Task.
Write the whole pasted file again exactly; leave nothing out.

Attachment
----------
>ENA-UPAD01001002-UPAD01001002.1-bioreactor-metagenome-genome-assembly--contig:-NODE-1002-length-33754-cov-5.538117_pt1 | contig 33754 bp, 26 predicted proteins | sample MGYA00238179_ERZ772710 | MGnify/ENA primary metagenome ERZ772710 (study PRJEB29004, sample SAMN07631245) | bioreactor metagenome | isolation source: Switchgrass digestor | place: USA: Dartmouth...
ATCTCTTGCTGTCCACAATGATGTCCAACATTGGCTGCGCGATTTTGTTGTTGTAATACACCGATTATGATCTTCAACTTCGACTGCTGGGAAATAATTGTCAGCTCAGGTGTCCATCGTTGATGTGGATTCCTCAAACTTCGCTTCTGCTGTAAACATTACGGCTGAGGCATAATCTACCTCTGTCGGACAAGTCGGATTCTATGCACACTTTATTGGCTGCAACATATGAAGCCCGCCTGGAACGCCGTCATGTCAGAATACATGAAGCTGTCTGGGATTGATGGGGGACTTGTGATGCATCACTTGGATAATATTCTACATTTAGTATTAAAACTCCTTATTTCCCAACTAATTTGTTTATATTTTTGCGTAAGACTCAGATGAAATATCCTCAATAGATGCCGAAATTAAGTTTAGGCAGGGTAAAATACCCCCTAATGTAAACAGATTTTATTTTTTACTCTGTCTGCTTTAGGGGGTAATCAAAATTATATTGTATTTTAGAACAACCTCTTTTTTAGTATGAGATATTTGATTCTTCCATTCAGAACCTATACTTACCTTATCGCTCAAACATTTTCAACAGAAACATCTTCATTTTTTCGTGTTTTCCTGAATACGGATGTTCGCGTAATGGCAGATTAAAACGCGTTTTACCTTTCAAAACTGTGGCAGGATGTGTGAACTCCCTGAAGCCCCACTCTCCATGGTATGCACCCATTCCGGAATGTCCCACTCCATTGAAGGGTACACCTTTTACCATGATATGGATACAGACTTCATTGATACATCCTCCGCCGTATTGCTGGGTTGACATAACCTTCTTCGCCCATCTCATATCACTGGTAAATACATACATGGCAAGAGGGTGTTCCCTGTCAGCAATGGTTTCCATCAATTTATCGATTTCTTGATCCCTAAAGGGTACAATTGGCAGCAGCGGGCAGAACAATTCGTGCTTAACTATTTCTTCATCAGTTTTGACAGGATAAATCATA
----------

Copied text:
>ENA-UPAD01001002-UPAD01001002.1-bioreactor-metagenome-genome-assembly--contig:-NODE-1002-length-33754-cov-5.538117_pt1 | contig 33754 bp, 26 predicted proteins | sample MGYA00238179_ERZ772710 | MGnify/ENA primary metagenome ERZ772710 (study PRJEB29004, sample SAMN07631245) | bioreactor metagenome | isolation source: Switchgrass digestor | place: USA: Dartmouth...
ATCTCTTGCTGTCCACAATGATGTCCAACATTGGCTGCGCGATTTTGTTGTTGTAATACACCGATTATGATCTTCAACTTCGACTGCTGGGAAATAATTGTCAGCTCAGGTGTCCATCGTTGATGTGGATTCCTCAAACTTCGCTTCTGCTGTAAACATTACGGCTGAGGCATAATCTACCTCTGTCGGACAAGTCGGATTCTATGCACACTTTATTGGCTGCAACATATGAAGCCCGCCTGGAACGCCGTCATGTCAGAATACATGAAGCTGTCTGGGATTGATGGGGGACTTGTGATGCATCACTTGGATAATATTCTACATTTAGTATTAAAACTCCTTATTTCCCAACTAATTTGTTTATATTTTTGCGTAAGACTCAGATGAAATATCCTCAATAGATGCCGAAATTAAGTTTAGGCAGGGTAAAATACCCCCTAATGTAAACAGATTTTATTTTTTACTCTGTCTGCTTTAGGGGGTAATCAAAATTATATTGTATTTTAGAACAACCTCTTTTTTAGTATGAGATATTTGATTCTTCCATTCAGAACCTATACTTACCTTATCGCTCAAACATTTTCAACAGAAACATCTTCATTTTTTCGTGTTTTCCTGAATACGGATGTTCGCGTAATGGCAGATTAAAACGCGTTTTACCTTTCAAAACTGTGGCAGGATGTGTGAACTCCCTGAAGCCCCACTCTCCATGGTATGCACCCATTCCGGAATGTCCCACTCCATTGAAGGGTACACCTTTTACCATGATATGGATACAGACTTCATTGATACATCCTCCGCCGTATTGCTGGGTTGACATAACCTTCTTCGCCCATCTCATATCACTGGTAAATACATACATGGCAAGAGGGTGTTCCCTGTCAGCAATGGTTTCCATCAATTTATCGATTTCTTGATCCCTAAAGGGTACAATTGGCAGCAGCGGGCAGAACAATTCGTGCTTAACTATTTCTTCATCAGTTTTGACAGGATAAATCATA